Many people have asked me the same question repeatedly: is the luminous material on watches safe? There is no definite answer to this question as it all depends on the material used for the luminous layer. Most of the watches available today use Super-LumiNova, based on non-radioactive and non-toxic photoluminescent or afterglow pigments. However, it wasn’t always like that…
Panerai made the first luminous watches for the Italian Navy. One of the owners of this Italian company, Guido Panerai, started the first experiments with luminous materials in 1910, and developed the system that was using a mix of zinc sulphide and radium bromide. The process was patented in 1915, and the iconic Radiomir watch was born. The Radiomir and Luminor watches take their names from two luminous substances.
In those days, people were almost completely unaware that Radium is one of the most radioactive elements. The material was used not only for the self-luminous paints for watches, but also for the nuclear panels, aircraft switches, clocks, and instrument dials. This element is a million times more radioactive than uranium, and it takes 1602 years before it decays.
The Nobel Prize winner, physicist and chemist Marie Curie discovered radium initially. This Polish-born French scientist was also the first female professor at the University of Paris, and the first person honored with two Nobel Prizes. Unfortunately, this great woman died from aplastic anemia, which is tightly connected with the exposure to radiation. Even her papers from 1890s are still considered too dangerous to handle, because of their levels of radioactivity.
The very same fate awaited the many who have worked in the watch industry. At the time when Guido Panerai started using luminous paint on Radiomir watches, the dials were painted by hand, using the camel haired paintbrushes. Workers often used their tongue to sharpen the brush, exposing their body to the deadly substance that deposits in the bones, converts into calcium and finally replaces the bone marrow.
Perhaps the best known case of radium poisoning is the story about Radium Girls. This was a group of female factory workers who painted watch dials at the United States Radium factory in Orange, New Jersey around 1917. They ingested large amounts of radium by licking their paintbrushes since no warning about radium toxicity was ever given to the workers. Moreover, the girls thought the Undark glowing paint was “fun”, and they often painted their nails, teeth and faces with the deadly substance. It is estimated that 4,000 workers were hired by corporations in the U.S. and Canada to paint watch faces with radium, earning about a penny and a half per dial. Five of the women challenged their employer in a court case. The media sensation surrounding the case triggered the enactment of regulations governing labor safety standards.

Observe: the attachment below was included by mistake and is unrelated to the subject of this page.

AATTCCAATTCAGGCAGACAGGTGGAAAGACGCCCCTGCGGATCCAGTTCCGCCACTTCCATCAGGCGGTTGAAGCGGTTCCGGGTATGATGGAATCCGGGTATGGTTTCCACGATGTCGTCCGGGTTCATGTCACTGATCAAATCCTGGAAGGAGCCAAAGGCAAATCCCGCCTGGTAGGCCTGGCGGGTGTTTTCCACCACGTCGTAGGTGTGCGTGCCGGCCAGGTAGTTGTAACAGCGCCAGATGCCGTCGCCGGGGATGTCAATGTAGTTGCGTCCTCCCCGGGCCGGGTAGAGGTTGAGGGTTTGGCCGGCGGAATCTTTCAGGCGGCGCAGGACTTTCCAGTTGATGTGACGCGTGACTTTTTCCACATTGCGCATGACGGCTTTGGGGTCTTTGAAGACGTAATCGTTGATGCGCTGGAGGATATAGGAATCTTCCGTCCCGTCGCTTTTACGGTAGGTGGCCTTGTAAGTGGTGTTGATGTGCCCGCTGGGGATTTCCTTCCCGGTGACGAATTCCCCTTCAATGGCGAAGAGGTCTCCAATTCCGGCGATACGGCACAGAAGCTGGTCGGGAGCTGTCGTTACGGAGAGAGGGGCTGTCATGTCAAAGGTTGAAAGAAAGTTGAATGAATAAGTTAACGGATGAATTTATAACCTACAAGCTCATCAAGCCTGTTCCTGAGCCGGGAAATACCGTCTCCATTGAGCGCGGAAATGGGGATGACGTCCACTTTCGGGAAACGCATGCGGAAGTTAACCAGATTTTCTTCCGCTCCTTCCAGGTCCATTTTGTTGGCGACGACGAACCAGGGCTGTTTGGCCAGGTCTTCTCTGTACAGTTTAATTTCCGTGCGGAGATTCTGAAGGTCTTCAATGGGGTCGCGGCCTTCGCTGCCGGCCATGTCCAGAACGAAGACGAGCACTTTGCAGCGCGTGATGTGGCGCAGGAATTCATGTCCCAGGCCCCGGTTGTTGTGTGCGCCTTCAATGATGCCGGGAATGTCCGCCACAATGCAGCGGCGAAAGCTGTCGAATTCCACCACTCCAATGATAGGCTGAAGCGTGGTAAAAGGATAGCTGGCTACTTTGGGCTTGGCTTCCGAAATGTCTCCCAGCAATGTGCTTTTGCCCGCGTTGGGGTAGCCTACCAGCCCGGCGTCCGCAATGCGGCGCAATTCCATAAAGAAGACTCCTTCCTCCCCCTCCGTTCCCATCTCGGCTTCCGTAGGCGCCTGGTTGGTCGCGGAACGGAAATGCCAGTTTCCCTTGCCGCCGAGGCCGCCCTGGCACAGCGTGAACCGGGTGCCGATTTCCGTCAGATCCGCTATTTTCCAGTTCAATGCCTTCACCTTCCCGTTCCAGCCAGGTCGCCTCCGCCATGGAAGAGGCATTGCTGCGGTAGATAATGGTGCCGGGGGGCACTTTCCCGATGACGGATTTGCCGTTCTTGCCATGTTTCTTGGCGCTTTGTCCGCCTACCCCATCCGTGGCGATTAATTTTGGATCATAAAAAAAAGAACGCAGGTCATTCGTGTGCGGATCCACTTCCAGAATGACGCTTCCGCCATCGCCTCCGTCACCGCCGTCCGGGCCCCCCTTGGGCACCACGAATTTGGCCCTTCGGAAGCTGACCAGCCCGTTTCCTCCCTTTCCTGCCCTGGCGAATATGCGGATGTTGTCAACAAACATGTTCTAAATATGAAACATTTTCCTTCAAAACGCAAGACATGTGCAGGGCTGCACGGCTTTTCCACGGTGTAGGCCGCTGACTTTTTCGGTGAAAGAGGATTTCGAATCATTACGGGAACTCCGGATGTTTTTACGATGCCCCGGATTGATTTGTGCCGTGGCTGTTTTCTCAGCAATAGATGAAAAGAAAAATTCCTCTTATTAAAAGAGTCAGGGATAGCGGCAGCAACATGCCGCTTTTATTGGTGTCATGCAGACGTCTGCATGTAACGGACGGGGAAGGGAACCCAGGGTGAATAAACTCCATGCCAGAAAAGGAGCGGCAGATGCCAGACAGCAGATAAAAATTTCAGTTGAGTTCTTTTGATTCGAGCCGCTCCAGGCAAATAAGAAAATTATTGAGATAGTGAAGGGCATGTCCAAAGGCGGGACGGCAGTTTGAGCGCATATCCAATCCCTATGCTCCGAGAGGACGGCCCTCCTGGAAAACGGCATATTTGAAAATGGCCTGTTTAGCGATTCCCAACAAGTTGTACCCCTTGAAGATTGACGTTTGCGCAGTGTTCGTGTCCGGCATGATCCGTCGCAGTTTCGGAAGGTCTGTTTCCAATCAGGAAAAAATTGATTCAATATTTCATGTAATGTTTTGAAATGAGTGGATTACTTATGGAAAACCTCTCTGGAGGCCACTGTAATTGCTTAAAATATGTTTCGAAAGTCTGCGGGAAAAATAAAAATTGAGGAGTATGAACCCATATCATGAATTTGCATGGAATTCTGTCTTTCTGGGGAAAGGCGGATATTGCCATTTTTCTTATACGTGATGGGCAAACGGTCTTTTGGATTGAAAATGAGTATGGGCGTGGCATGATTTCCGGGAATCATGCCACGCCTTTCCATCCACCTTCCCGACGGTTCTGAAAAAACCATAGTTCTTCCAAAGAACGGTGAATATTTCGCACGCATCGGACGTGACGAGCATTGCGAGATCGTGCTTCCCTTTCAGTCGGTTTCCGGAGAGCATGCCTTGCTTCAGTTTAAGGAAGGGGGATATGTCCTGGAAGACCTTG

The radium paint is a mix of zinc sulfide and radium. The zinc sulfide emits light when struck by the radioactive particles. Over the years, the zinc sulfide will wear off, and the watch will lose its radiant glow. However, the paint will remain dangerous for no less than 1602 years, which is the half-life of radium isotopes.
By 1930, all dial painters stopped pointing their brushes by mouth, although the Radioluminescent material continued to be used until the late 1950s, when it was replaced by Tritium. In 1946, Panerai patented Luminor, the luminous substance based on tritium, which replaced the previous Radiomir mix developed between 1910 and 1915. Tritium is also potentially toxic since it uses radioactive particles of tritium, which is a low energy beta emitter, to light up the phosphorus layer. The beta particles cannot penetrate the skin but tritium can also be hazardous when inhaled or ingested via food or water. The substance, however, has a short half-life in the human body, of seven to 14 days.
If you own a vintage watch with applied luminescent paint, which are still very expensive collector’s pieces, do not forget that it might be radioactive. The old watches do not have a warning label to indicate radioactivity and radioactive materials. Do not try to take the paint off, and expose yourself to the radioactive dust. The watches using radium are usually marked with “R” or “Ra”. Watches that used tritium usually have two small “T”s on the bottom of the dials by the 6 or have “T<25″ labels. Very old watches do not have any kind of marking to indicate the type of luminous paint used in production of the dial.
In the 1960s, LumiNova finally replaced both of the previously used materials. These new glow-in-the-dark pigments are based on strontium oxide aluminate chemistry and completely safe. LumiNova will stay bright through a single night if it has been subjected to enough light during the day. About 30 minutes are usually enough to reach its full charge. All major watch brands use exclusively Swiss Super-LumiNova, which offers full high-performance over a lifetime of the watch.
Recently introduced self-powered micro gas lights (3H) Swiss technology safely captures tritium gas in a mineral glass tube coated with luminescent material. The Ball is a company behind this innovative 3H Swiss laser technology. These micro gaslights glow up to 100 times brighter than luminous paints for up to 25 years, and do not require charging from any outside light source. But what if the tubes break? Wouldn’t that expose the wearer to the dangerous tritium? To my surprise, there is no radiation risk when wearing 3H equipped watch. According to the precise Swiss testing, even if all 3H tubes were to break simultaneously, the estimated radiation dosage would be 30,000 times lower than the average natural background radiation.